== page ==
• 23. Kingdom Fungi Eukaryotic Multi-cellular Heterotrophic Sessile organisms Molds, mushrooms, lichens
    • 24. Kingdom Plantae  Eukaryotic  Multi-cellular  Autotrophic (produce own food)Pteridophytes Bryophyte (Ferns) (Moss)  Sessile (dont move) Conifers (cone- Angiosperms (flowering plants) bearing plants)
    • 25. Kingdom Animalia Eukaryotic, multi-cellular, heterotrophic, motile Common Phyla: • Porifera (sponges, corral) • Cnidaria (jellyfish and similar animals) • Platyhelmenthes (flat worms, tapeworms) • Nematoda (small unsegmented worms) • Mollusca (inc. clams, oysters, etc..) • Annelida (segmented worms) • Echinodermata (starfish and anemones) • Arthropoda (crustaceans, insects, spiders) • Chordata (those with spinal chords: birds, mammals, amphibians, bony fish, etc.)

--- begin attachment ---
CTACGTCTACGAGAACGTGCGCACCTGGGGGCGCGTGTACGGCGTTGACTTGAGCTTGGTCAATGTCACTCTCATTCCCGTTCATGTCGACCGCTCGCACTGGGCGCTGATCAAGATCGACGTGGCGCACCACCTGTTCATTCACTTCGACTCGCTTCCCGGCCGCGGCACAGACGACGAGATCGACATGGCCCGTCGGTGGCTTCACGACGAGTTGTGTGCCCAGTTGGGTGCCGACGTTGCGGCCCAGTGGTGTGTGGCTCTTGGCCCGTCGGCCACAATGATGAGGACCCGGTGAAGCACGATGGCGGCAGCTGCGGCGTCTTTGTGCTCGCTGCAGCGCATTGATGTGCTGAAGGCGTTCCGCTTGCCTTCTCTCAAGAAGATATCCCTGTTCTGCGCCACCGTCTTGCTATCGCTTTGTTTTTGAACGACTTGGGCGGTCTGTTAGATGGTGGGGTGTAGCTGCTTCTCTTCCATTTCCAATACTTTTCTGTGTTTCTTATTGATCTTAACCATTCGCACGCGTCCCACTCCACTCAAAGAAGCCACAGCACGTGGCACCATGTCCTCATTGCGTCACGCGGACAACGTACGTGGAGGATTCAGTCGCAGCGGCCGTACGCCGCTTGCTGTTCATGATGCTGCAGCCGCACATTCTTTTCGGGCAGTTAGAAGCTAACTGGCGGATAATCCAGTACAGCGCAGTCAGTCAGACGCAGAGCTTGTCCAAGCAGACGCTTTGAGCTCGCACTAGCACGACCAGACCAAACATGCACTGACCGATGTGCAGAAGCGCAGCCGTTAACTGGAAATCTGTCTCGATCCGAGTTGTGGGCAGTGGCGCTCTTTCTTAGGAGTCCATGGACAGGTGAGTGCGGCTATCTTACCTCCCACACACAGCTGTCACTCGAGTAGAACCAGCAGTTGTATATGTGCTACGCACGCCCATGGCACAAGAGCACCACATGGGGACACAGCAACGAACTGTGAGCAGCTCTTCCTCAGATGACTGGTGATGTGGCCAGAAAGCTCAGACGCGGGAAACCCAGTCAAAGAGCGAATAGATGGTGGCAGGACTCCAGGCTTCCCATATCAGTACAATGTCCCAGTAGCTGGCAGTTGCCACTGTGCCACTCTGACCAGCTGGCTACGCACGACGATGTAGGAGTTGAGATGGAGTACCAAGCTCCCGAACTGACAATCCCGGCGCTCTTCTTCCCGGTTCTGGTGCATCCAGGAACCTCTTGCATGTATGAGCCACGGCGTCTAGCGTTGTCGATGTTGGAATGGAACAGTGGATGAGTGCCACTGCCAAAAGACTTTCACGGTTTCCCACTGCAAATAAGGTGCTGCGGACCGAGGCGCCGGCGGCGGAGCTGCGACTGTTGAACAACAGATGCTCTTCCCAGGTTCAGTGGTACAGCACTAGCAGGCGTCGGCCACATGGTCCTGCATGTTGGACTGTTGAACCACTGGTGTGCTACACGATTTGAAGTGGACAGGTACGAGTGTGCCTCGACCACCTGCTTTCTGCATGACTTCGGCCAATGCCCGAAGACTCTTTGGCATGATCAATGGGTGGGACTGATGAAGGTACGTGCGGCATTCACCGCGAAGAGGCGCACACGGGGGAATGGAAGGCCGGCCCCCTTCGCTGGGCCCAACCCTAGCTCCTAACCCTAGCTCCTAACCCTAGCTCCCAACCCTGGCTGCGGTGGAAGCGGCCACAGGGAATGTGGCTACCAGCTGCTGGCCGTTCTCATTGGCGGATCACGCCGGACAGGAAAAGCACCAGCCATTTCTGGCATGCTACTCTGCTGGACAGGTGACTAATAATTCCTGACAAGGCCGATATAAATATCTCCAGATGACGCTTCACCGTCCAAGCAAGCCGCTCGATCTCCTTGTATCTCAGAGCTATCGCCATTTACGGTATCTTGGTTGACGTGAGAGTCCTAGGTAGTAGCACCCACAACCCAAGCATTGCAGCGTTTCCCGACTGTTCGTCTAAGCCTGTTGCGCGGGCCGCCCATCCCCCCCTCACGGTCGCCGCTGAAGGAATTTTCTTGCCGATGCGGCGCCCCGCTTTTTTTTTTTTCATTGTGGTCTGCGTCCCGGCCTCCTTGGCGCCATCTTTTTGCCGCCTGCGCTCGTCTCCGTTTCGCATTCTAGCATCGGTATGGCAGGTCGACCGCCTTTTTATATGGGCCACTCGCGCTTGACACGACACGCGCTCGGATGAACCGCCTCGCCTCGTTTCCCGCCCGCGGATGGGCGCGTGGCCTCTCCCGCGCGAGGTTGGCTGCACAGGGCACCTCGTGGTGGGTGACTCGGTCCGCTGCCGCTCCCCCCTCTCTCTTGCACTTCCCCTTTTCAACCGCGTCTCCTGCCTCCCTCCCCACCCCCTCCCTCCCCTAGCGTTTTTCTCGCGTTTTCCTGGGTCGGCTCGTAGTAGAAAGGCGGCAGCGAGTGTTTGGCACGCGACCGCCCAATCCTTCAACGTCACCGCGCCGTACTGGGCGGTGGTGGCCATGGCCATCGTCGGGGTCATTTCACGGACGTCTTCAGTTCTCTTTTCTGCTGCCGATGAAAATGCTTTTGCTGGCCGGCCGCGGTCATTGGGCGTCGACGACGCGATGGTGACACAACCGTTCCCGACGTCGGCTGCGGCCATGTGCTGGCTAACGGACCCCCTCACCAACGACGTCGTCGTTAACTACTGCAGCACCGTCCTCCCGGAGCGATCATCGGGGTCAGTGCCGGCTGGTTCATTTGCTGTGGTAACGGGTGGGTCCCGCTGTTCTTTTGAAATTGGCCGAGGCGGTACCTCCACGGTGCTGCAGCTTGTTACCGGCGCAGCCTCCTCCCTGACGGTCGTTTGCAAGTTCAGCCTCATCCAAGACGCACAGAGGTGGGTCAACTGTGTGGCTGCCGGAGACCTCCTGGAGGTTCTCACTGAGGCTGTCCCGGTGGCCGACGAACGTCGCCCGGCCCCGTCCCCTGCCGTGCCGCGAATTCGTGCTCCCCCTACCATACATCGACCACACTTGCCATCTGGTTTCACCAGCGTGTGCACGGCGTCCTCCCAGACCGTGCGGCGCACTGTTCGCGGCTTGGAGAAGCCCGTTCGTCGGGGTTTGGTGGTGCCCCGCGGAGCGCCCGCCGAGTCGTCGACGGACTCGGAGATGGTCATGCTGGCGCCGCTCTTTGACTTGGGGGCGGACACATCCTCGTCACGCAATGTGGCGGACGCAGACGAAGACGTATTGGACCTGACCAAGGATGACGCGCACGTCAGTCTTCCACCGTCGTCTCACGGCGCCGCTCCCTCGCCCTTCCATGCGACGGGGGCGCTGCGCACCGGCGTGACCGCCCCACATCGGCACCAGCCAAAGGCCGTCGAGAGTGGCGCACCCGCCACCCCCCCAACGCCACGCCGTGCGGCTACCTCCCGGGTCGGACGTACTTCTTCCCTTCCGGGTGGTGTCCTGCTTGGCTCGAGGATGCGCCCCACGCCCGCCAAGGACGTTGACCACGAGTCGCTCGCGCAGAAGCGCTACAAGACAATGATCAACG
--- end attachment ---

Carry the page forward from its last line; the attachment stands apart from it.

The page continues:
• 26. Dichotomous Keys1a. Organism has 4 legs Go to # 21b. Organism has more than 4 legs Go to # 202a. Organism has a tail Go to # 32b. Organism has no tail Go to # 353a. Organism has stripes Bengal Tiger3b. Organism has no stripes African Lion